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Requiring Email Addresses to Browse Sites a Bad Idea

There has been a rash of sites — particularly online stores — that have begun requiring email addresses just to get inside.

I understand it. Really. Everyone wants to build up their customer and newsletter list. But this is taking things a bit far.

I’ve all but stopped clicking links to businesses and online stores that I see on my Facebook feed and elsewhere, no matter how cool the product being advertised happens to be. The reason? A business has to earn my email address.

A growing number of sites load their products with an instantaneous popup that serves as a locked gate for the site. You are required, from the millisecond you arrive, to enter your email address. Some popups offer you the alternate option of logging in via your Facebook page.

How nice of them.

The problem is, I’m not remotely interested in handing over any information about me until I can see more about them. I don’t even know the price of the item that lured me to their website, and the only way I can get it, apparently, is to give them my email, which will mean I’ll automatically be bothered with spam, or to give them access to my Facebook page, and who knows how much of my account they’ll be able to see? That’s too much fine print to even bother with.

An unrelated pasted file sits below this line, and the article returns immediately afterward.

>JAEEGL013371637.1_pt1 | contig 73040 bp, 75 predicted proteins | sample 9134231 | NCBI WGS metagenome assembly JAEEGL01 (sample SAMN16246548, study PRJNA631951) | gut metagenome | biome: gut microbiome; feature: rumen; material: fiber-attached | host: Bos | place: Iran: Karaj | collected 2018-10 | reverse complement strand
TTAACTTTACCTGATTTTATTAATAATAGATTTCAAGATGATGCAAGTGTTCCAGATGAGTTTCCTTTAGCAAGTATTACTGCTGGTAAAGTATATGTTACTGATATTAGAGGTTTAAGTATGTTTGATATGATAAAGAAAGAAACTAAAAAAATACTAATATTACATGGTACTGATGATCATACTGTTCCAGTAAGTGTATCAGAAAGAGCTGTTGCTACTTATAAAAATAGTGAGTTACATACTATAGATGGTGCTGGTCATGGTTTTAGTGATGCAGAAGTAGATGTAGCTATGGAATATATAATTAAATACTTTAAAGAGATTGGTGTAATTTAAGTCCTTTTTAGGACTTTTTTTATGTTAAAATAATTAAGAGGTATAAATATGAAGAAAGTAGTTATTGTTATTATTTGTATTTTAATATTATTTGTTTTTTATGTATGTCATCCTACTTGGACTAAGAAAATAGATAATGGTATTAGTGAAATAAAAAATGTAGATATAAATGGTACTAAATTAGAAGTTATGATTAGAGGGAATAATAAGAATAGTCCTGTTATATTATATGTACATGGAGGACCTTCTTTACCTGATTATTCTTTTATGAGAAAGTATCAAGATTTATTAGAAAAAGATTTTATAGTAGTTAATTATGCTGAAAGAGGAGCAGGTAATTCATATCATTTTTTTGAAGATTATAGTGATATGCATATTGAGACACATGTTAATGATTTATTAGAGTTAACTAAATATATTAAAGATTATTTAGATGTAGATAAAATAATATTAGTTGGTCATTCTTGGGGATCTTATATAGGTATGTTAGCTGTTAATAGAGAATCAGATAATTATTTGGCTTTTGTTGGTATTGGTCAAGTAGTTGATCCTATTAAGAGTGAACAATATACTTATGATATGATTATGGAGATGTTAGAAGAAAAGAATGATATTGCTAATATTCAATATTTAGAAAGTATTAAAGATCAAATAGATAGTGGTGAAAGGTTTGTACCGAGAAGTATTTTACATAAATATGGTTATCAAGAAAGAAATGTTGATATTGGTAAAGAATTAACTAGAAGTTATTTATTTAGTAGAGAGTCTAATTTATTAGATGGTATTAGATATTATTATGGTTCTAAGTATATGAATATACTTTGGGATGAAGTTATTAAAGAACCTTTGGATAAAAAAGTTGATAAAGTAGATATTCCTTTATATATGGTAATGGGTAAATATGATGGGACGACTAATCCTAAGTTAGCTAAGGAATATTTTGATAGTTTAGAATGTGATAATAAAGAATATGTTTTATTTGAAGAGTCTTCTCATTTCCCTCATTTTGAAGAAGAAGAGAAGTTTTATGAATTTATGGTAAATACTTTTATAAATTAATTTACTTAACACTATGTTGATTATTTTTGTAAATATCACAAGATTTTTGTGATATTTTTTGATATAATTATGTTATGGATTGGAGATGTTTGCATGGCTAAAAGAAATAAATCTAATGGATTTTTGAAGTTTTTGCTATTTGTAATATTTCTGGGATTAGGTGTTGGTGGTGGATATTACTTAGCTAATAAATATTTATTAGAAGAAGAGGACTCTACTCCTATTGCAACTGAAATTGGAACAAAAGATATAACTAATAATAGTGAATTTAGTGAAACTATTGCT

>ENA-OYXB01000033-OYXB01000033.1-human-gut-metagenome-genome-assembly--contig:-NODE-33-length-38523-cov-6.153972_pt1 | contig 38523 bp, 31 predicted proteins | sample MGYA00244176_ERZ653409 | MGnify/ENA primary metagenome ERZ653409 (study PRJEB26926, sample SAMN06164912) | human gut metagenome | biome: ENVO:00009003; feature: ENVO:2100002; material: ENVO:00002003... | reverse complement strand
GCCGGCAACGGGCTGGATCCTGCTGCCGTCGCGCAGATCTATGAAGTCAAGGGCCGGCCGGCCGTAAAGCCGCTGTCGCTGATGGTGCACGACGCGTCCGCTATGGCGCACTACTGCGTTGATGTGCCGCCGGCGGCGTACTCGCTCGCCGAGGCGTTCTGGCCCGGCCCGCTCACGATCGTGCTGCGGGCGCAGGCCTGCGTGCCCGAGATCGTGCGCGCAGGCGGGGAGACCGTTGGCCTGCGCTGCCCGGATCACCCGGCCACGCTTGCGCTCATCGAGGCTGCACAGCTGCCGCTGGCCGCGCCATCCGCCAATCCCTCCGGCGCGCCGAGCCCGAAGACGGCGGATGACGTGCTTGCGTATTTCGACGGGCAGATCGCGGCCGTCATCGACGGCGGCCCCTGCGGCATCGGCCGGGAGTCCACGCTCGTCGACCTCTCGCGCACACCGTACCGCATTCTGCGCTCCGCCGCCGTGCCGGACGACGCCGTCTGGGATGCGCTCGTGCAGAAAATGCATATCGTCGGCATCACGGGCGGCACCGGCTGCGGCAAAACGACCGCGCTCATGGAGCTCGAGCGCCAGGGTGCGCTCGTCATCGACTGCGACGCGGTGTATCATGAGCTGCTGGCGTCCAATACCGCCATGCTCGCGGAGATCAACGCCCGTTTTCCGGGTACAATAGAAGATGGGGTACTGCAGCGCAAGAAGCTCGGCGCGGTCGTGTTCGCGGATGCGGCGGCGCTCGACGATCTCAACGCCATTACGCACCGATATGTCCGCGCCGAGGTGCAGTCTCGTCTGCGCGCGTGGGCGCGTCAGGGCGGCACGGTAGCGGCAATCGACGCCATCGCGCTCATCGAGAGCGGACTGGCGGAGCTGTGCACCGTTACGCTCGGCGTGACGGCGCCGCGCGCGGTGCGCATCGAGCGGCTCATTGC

I have not seen blogs that have taken this step, and I hope that’s a sign bloggers have more common sense than some businesses: when building an audience, there’s an element of trust in play, after all. The first visit to a website is a time when absolutely no trust has been earned by the blogger and therefore shouldn’t be expected from the reader.

Once the audience has had time to sample the product and to see if it’s something they’re interested in, that is the time to ask for the “commitment” a signup implies.

Have you ever encountered a website or blog that requires an immediate signup just to access the site? How often do you actually give the site your true email address?

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Patrick is a Christian with more than 28 years experience in professional writing, producing and marketing. His professional background also includes social media, reporting for broadcast television and the web, directing, videography and photography. He enjoys getting to know people over coffee and spending time with his dog.